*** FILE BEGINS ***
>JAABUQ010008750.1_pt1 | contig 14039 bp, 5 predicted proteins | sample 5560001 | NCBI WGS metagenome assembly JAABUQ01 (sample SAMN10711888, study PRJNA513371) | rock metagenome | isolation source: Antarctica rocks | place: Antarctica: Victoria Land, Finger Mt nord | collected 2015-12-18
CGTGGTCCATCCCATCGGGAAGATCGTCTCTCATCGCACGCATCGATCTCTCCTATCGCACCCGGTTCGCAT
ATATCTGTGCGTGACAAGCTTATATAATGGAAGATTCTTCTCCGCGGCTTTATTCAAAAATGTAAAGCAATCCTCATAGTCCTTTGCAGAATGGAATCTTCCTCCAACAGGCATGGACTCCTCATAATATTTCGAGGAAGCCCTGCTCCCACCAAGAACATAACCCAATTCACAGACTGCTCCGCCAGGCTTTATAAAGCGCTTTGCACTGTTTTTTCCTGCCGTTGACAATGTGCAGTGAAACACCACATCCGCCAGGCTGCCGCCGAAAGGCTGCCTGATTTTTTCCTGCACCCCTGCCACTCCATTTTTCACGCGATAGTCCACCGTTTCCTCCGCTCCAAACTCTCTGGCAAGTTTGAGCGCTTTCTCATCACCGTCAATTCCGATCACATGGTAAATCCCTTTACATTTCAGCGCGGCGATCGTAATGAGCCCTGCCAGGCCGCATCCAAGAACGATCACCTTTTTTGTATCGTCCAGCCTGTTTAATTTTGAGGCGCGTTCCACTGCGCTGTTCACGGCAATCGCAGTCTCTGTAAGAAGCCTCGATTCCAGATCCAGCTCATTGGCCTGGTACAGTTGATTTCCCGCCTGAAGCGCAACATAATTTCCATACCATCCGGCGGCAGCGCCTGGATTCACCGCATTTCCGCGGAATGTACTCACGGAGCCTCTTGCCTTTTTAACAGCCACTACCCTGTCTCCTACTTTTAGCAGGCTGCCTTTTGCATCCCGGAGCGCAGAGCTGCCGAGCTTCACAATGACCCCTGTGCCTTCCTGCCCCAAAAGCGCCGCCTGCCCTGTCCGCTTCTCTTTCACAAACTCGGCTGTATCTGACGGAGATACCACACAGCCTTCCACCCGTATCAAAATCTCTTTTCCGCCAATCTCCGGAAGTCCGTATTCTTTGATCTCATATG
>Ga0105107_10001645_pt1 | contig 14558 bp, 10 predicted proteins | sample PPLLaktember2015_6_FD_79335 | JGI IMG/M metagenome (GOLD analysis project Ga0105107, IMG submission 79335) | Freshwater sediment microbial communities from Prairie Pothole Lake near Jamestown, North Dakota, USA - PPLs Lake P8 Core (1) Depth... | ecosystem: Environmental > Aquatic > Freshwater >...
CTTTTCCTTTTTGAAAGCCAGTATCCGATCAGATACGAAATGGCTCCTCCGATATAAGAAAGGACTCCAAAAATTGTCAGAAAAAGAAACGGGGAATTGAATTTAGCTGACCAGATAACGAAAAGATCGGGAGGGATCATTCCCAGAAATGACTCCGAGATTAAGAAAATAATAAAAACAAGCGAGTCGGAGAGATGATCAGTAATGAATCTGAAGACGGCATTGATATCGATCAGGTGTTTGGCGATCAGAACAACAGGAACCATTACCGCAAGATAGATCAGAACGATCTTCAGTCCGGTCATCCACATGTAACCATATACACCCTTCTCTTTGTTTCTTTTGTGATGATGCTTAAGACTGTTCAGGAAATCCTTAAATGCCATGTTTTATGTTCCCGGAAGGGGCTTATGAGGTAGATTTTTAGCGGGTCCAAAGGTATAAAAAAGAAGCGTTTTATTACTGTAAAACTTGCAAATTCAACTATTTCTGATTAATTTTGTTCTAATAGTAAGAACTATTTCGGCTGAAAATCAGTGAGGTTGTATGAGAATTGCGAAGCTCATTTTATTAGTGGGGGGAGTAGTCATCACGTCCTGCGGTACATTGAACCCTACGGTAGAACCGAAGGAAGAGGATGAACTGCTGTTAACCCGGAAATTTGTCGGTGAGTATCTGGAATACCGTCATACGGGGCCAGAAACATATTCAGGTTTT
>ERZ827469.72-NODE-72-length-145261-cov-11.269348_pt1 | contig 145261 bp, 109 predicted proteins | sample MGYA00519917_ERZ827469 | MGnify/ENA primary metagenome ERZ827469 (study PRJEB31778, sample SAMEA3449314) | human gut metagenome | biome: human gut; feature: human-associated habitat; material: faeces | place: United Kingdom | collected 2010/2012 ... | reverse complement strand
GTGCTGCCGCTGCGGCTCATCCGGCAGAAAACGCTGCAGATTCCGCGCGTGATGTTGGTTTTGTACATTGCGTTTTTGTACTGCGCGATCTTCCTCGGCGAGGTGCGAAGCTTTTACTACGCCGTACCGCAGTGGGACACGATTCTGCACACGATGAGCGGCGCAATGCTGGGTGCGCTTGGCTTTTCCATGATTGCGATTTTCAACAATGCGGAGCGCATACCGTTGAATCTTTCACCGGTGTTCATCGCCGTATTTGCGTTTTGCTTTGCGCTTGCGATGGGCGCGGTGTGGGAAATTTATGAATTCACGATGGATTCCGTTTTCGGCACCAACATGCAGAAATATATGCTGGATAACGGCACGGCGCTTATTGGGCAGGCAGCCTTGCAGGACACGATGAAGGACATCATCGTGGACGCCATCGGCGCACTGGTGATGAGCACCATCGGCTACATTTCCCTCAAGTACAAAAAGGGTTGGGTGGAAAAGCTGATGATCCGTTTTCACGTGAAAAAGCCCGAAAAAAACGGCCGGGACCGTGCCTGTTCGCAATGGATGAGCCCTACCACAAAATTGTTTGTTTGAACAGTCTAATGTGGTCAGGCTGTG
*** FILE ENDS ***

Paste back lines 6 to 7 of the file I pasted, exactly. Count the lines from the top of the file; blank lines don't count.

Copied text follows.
>ERZ827469.72-NODE-72-length-145261-cov-11.269348_pt1 | contig 145261 bp, 109 predicted proteins | sample MGYA00519917_ERZ827469 | MGnify/ENA primary metagenome ERZ827469 (study PRJEB31778, sample SAMEA3449314) | human gut metagenome | biome: human gut; feature: human-associated habitat; material: faeces | place: United Kingdom | collected 2010/2012 ... | reverse complement strand
GTGCTGCCGCTGCGGCTCATCCGGCAGAAAACGCTGCAGATTCCGCGCGTGATGTTGGTTTTGTACATTGCGTTTTTGTACTGCGCGATCTTCCTCGGCGAGGTGCGAAGCTTTTACTACGCCGTACCGCAGTGGGACACGATTCTGCACACGATGAGCGGCGCAATGCTGGGTGCGCTTGGCTTTTCCATGATTGCGATTTTCAACAATGCGGAGCGCATACCGTTGAATCTTTCACCGGTGTTCATCGCCGTATTTGCGTTTTGCTTTGCGCTTGCGATGGGCGCGGTGTGGGAAATTTATGAATTCACGATGGATTCCGTTTTCGGCACCAACATGCAGAAATATATGCTGGATAACGGCACGGCGCTTATTGGGCAGGCAGCCTTGCAGGACACGATGAAGGACATCATCGTGGACGCCATCGGCGCACTGGTGATGAGCACCATCGGCTACATTTCCCTCAAGTACAAAAAGGGTTGGGTGGAAAAGCTGATGATCCGTTTTCACGTGAAAAAGCCCGAAAAAAACGGCCGGGACCGTGCCTGTTCGCAATGGATGAGCCCTACCACAAAATTGTTTGTTTGAACAGTCTAATGTGGTCAGGCTGTG